Healed from cancer in Santa Monica

When she was diagnosed with breast cancer in 2007, Lori Ayala was first horrified.

Then she gathered her courage and faced it with faith. She did surgery and treatments — and she prayed and strengthened herself in her faith in the church. She didn’t waver, even when it recurred a year later.

healed of cancer

Lori Ayala, healed of cancer, with some of the kids she cares for.

“I wasn’t afraid because I knew God had healed me,” said the 51-year-old director of the Lighthouse Christian Preschool in Santa Monica. “I don’t know why God wanted me to go through this. It wasn’t an immediate victory.”

I remember coming back from Guatemala for a break from missionary work one year and talking with Lori. She was laughing about how wonderful it was to have cancer because everybody in the church cooked meals for her. Her attitude made a profound impression on me.

Today, Lori is a source of joy at the Lighthouse Christian Preschool. And she is a great testimony of how to not cow in fear before the C-word.

Lighthouse Christian Preschool

With her husband, who has stayed by her side through thick and thin.

For the hundreds of people like her facing daunting disease and pain, the Lighthouse Church is staging a healing crusade at the John Adams Middle School in Santa Monica at 7:00 p.m. this Saturday. It’s free. In past healing crusades, notable miracles have been performed. Why not give it a try?

No Heartbreak over Loss to 8-man Football Superpower Upland

believe in yourself

Quarterback Joel Lahood frustrates an Upland tackle.

RANCHO CUCAMONGA – For a few minutes in the fourth quarter, Saints Christian school football got the sensation it would engineer the greatest upset of CIF Southern Section 2013 when Senior Joel Lahood intercepted a pitch and scored, making it 22-28, one touchdown away from a tie on Friday.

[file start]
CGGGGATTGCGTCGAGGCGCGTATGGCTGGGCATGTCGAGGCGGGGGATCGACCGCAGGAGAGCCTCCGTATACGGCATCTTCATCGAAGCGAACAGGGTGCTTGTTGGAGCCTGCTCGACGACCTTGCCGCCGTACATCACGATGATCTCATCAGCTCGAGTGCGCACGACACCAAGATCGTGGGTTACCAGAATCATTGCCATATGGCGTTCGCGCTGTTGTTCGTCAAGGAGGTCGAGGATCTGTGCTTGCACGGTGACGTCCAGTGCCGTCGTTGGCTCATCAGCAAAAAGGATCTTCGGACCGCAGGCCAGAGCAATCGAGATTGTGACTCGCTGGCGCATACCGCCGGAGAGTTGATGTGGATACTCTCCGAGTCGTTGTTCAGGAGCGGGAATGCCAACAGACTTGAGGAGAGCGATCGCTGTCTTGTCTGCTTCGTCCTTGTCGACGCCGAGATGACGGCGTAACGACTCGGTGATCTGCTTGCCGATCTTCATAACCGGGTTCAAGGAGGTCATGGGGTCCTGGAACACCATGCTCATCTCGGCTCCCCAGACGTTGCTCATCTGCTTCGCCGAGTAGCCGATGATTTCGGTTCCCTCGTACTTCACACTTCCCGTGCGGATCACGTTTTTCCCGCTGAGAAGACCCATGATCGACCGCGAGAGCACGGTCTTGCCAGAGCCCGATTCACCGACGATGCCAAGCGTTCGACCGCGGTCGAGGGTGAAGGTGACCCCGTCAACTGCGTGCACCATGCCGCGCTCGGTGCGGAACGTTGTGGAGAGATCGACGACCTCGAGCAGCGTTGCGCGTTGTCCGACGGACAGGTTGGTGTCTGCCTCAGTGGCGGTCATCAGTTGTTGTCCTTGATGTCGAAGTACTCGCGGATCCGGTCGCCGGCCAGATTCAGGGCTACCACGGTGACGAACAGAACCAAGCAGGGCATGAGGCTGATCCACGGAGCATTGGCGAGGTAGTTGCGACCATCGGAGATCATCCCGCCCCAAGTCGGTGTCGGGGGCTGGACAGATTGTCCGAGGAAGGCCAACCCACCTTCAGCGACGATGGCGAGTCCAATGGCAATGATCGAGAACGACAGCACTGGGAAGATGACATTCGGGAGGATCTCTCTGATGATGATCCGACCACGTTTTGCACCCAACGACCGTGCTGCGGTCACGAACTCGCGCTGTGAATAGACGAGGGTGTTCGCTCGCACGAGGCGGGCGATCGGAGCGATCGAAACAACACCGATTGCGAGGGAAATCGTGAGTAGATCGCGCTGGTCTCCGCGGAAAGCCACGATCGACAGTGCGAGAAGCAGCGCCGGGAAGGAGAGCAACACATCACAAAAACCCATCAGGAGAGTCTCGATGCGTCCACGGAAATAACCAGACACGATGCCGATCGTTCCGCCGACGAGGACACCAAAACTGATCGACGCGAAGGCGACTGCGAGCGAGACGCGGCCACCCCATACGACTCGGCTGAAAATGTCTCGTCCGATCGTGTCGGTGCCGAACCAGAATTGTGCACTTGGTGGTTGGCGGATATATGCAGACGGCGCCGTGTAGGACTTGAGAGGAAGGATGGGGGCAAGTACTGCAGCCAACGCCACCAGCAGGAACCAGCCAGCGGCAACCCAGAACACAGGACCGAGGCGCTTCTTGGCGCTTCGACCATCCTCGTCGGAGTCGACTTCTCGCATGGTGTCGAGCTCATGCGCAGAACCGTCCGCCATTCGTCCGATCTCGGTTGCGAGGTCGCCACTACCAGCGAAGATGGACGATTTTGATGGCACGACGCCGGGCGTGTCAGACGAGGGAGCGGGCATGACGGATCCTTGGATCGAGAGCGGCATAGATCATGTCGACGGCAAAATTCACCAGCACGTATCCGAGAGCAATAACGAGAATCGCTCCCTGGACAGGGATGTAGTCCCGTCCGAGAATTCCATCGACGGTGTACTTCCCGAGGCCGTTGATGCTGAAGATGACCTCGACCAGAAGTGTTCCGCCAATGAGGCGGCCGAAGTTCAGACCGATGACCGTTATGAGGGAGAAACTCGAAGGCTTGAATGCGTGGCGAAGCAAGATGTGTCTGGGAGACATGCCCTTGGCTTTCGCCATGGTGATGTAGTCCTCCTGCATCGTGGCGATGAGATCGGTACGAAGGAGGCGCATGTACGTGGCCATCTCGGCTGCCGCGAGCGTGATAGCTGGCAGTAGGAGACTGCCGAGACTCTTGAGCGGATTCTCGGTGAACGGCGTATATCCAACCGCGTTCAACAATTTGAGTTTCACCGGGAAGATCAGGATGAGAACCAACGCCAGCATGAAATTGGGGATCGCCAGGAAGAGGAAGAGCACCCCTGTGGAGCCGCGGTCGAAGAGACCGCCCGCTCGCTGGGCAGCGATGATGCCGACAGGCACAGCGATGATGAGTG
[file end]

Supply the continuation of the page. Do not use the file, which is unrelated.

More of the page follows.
It’s nothing new for Lighthouse Christian Academy, student population 46, to face teams that are both bigger in bodily size and in terms of team members. LCA has flouted the odds-against with grit and its rediscovered sense of greatness, winning four games in a row before Sept. 27.

faith for footballBut Upland Christian Academy, student population 230, was simply superior to any team yet seen. In the first minutes of the game, an Upland player broke through and sprinted for a touchdown. To watch him pull away from pursuers like a train produced a sinking feeling of helplessness. Never before had we faced someone faster than us.

Mustering character, the Saints squelched the sinking feeling and responded with a touchdown. Nate Peterson ran the ball with verve and swerve, timing his cuts and crashes perfectly to exploit any millimetric miscalculation of a foe’s counterbalance.

Lighthouse Christian Academy football

Nate Peterson breaks through and sprints for a touchdown

“This is going to be a game,” observed Michael Moore, whose transfer has delayed his start with our Christian school football.

But Upland was far better than they were last year, when the Saints’ bobbling gifted them a win. With players 20-30 pounds heftier than ours in every position, and with a humming discipline, Upland finished the half with 28 points.

LCA conjured a determination to play to win – not just limp through the rest of the game, praying for the final whistle to come. The Saints denied Upland any more points until Lahood put LCA within striking distance.

That is when a missed tackled allowed another touchdown sprint to assure Upland the victory. LCA suffered its first defeat of the season 22-34.

The opposing coach praised LCA’s Christian school football: “You guys are the toughest team we’ve faced all season.” At the end of the game, the two teams prayed in a circle in the center of the field, and the opposing coached singled out Peterson for particular praise. It was a loss, yes, but a loss we could take pride in.

LCA Head Coach Justin Kayne pumped up his players. We were simple outgunned. One loss doesn’t sink a season, he said. “We’re going to the playoffs!”

And so, the legacy of Christian determination manifested in toughness and fighting spirit on the field – a legacy founded by former Rams football player Pastor Rob Scribner, marches on in pursuit of excellence.

Believe

believe